The third question figure 3a asks is , “In the presence of capsaicin and the absence of amandamide, can inhibiting either CB1 or TRPV1 stimulate elongation?” Inhibiting TRPV1 allows for elongation in the presence of capsaicin.  Inhibiting CB1 makes no difference.  

Figure 3b puts everything together and asks if the combination of anandamide and capsaicin can decrease the number of cells actively dividing and increase the number of cells undergoing apoptosis.


A capsaicin caveat

Sanz-Salvador and coworkers (2012) have demonstrated that over stimulation of TRPV1 with capsaicin targets these channels for lysosomal degradation.   The following are short snap shots of a publication that is available free.


The experiments were performed in triplicate or quadruplicate in human embryonic kidney HEK293 cells expressing TRPV1.    Note the relative effectiveness of the capsaicin analog resiniferatoxin (RTX).  Iodoresiniferatoxin (I-TRX) used in the Telek (2007) is an antagonist.  RTX is a potent agonist.

Chloroquine eners the lysosomes and increases their pH making them inactive.  Leupeptin is an inhibitor of the proteases (Pac men) in the lysosomes.


This is a rather generic cartoon combined with some data from Sanz-Salvador (2012).  The caveat to the previous Telek (2007) report is that the 10 μM capsaicin that they used could have been acting as a long term down regulator.

 CBD cream for hair restoration

Talek (2007) did a nice job of demonstrating only CB1 in human hair follicles.  Cannabidiol (CBD)  is marketed in creams for hair restoration, mechanism unknown.   Thomas and coworkers (2007) conducted an in depth study on CBD interaction with  CB1 and CB2.  They were prompted by earlier studies showing that CBD produces antagonism at concentrations below those which it binds to CB1 and CB2 receptors.   This observation was  suggestive of competing with agonists WIN55212 and CP55940 for  non-CB1 pharmacological targets on nerve terminals.  Thomas and coworkers used mouse brain membrane vesicles from wild type mice and CB1 knock out mice.  Thomas and coworkers performed direct competition assays as wells as assays of receptor activation using [35S] GTPγS,  a radioactive analog of GTP which cannot be hydrolyzed to GDP.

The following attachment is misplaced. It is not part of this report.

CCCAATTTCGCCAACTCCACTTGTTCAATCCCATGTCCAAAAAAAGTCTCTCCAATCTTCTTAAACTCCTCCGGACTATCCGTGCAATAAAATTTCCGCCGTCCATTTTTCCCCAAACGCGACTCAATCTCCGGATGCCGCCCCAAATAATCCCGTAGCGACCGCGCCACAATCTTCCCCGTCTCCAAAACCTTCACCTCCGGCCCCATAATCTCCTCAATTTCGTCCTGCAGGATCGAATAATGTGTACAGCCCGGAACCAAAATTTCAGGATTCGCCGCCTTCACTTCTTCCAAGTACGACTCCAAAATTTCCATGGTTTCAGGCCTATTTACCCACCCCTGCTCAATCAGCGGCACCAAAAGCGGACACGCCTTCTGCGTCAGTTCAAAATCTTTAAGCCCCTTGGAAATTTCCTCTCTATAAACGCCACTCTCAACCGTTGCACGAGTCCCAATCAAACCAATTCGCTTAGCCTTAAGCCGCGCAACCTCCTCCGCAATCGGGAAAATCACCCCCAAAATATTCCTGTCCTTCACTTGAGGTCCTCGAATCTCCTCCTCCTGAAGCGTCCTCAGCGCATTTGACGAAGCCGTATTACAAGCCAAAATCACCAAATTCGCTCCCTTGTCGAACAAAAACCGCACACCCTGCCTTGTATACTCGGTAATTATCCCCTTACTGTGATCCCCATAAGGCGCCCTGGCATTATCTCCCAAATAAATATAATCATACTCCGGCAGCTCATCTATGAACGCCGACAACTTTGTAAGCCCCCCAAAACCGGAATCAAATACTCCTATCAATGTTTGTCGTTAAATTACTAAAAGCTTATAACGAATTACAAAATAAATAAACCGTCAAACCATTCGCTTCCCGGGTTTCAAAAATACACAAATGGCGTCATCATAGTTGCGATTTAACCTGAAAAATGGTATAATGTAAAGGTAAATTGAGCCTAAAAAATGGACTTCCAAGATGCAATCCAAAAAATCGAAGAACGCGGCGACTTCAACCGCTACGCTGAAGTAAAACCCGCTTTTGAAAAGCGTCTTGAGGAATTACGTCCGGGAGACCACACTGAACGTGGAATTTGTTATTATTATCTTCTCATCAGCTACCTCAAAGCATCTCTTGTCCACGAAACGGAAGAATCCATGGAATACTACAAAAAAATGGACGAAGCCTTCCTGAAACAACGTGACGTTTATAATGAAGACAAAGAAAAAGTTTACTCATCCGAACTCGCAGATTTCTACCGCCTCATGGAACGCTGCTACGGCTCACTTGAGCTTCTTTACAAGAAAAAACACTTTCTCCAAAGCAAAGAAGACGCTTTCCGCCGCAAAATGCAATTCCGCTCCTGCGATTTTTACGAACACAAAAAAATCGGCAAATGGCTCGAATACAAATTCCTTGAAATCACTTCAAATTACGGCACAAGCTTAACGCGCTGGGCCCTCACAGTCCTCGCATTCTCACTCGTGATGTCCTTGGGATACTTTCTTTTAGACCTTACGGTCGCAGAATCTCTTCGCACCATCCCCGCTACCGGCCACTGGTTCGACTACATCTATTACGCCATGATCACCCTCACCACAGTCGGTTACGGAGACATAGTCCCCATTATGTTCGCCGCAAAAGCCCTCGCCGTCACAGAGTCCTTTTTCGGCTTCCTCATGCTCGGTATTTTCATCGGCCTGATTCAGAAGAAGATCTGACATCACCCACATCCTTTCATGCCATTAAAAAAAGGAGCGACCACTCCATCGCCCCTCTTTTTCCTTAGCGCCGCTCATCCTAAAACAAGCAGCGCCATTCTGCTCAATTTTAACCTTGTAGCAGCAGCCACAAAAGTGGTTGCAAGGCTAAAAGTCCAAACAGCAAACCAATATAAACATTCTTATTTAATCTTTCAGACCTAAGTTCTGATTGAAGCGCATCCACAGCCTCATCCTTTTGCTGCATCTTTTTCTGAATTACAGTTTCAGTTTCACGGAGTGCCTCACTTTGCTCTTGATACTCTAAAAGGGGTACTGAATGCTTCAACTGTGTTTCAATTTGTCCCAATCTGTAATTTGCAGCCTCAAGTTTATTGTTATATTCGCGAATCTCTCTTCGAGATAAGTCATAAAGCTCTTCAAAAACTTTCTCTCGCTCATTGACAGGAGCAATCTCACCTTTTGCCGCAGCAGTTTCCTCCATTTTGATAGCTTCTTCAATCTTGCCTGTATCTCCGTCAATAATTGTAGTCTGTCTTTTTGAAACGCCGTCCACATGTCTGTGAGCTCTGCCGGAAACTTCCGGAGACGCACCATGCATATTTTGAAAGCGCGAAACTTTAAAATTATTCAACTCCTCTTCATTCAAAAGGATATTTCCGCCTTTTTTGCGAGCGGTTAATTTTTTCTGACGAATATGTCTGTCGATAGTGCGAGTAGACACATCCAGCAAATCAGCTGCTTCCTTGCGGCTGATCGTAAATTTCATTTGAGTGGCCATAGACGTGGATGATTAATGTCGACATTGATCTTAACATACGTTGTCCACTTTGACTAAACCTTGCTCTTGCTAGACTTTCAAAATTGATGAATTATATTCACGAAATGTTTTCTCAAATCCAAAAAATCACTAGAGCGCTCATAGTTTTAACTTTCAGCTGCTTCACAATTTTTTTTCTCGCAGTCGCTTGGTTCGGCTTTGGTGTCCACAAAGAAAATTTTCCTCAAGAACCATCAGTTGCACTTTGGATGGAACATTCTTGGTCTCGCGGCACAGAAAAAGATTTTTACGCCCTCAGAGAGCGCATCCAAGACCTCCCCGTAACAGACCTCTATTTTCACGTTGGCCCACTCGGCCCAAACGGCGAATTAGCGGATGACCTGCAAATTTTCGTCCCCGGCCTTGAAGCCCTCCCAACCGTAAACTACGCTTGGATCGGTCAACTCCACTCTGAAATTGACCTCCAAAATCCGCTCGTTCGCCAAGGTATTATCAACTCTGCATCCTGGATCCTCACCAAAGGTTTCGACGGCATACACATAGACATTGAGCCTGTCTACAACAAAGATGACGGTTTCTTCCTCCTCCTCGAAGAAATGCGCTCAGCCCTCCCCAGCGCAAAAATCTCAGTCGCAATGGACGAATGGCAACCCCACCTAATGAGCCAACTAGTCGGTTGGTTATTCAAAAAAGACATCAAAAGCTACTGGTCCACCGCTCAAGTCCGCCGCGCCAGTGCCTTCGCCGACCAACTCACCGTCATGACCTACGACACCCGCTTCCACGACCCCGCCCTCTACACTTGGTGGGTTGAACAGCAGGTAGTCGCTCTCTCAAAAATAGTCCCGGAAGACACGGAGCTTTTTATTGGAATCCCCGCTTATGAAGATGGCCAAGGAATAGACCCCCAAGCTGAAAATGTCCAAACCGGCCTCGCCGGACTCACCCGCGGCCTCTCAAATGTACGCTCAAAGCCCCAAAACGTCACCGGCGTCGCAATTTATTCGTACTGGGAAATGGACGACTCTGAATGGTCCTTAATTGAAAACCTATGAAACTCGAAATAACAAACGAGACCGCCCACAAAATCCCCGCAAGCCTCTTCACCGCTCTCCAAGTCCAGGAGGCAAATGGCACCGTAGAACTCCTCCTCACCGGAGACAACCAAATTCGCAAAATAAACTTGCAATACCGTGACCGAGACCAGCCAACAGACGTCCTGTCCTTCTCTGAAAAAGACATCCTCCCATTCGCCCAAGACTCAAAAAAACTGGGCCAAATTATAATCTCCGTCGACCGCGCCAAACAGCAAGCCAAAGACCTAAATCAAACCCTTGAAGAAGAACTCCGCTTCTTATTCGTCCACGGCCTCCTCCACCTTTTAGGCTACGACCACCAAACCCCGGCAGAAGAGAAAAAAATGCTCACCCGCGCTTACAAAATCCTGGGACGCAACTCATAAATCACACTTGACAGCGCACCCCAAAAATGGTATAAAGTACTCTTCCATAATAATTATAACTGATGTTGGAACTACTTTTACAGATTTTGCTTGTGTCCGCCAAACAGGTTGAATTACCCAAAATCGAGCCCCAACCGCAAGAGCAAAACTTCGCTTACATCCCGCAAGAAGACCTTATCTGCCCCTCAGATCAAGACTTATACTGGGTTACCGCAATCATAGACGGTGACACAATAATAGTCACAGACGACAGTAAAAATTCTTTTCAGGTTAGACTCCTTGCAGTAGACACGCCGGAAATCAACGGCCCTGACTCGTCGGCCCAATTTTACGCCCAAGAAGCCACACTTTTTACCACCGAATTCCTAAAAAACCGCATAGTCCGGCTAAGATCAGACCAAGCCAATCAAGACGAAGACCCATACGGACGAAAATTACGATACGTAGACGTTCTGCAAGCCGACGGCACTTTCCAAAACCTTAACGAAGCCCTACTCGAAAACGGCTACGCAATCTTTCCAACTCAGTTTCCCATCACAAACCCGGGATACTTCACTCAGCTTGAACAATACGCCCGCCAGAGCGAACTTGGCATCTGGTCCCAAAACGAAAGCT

This is Fig 3 of  Thomas (2007) with some background information.  GTγS binding was compared to unstimulated brain membranes.  The agonists CP55940 and Win55940 increase GTγS binding above basal levels.  Note that CBD and rimonabant decrease basal activity at lower concentrations than does O-2654.

An inverse agonist is an agent that binds to the same receptor as an agonist but induces a pharmacological response opposite to that agonist.

A neutral antagonist has no activity in the absence of an agonist or inverse agonist but can block the activity of either.

A negative allosteric modulator reduces the affect of the primary ligand.


The slight 10 μM CBD decrease in basal activity is seen in brain vesicles is  with and without the presence of CB1.    The same can be said for 10 μM rimonabant, a CB1 inverse agonist.  In CB1 CHO cell membrane vesicles, CBD slightly stimulated basal activity at sub micromolar concentrations.   This study quickly turned into being all about CB2 related mechanisms.

A negative allosteric modulator, NAM

LaPrairie and coworkers (2015) closely examined CBD’s  ability to modulate CB1.  HEK239A cells were used for expressing wild type and mutant forms of CB1. STHdhQ7/Q7  cells were derived from conditionally immortalized striatal progenitor cells of embryonic day 14 of  C57BL/6J mice.